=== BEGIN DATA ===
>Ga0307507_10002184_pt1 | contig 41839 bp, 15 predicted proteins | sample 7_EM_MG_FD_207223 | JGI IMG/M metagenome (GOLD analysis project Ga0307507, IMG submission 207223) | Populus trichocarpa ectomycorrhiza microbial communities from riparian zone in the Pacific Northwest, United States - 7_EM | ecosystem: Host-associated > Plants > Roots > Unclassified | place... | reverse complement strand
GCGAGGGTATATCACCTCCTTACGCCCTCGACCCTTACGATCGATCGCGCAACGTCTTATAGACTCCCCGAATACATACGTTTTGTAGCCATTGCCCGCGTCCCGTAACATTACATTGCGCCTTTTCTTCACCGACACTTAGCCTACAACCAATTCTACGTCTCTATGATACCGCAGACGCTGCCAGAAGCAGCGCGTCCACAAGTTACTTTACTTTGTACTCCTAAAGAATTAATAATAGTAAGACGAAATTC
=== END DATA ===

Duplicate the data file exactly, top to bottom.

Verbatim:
>Ga0307507_10002184_pt1 | contig 41839 bp, 15 predicted proteins | sample 7_EM_MG_FD_207223 | JGI IMG/M metagenome (GOLD analysis project Ga0307507, IMG submission 207223) | Populus trichocarpa ectomycorrhiza microbial communities from riparian zone in the Pacific Northwest, United States - 7_EM | ecosystem: Host-associated > Plants > Roots > Unclassified | place... | reverse complement strand
GCGAGGGTATATCACCTCCTTACGCCCTCGACCCTTACGATCGATCGCGCAACGTCTTATAGACTCCCCGAATACATACGTTTTGTAGCCATTGCCCGCGTCCCGTAACATTACATTGCGCCTTTTCTTCACCGACACTTAGCCTACAACCAATTCTACGTCTCTATGATACCGCAGACGCTGCCAGAAGCAGCGCGTCCACAAGTTACTTTACTTTGTACTCCTAAAGAATTAATAATAGTAAGACGAAATTC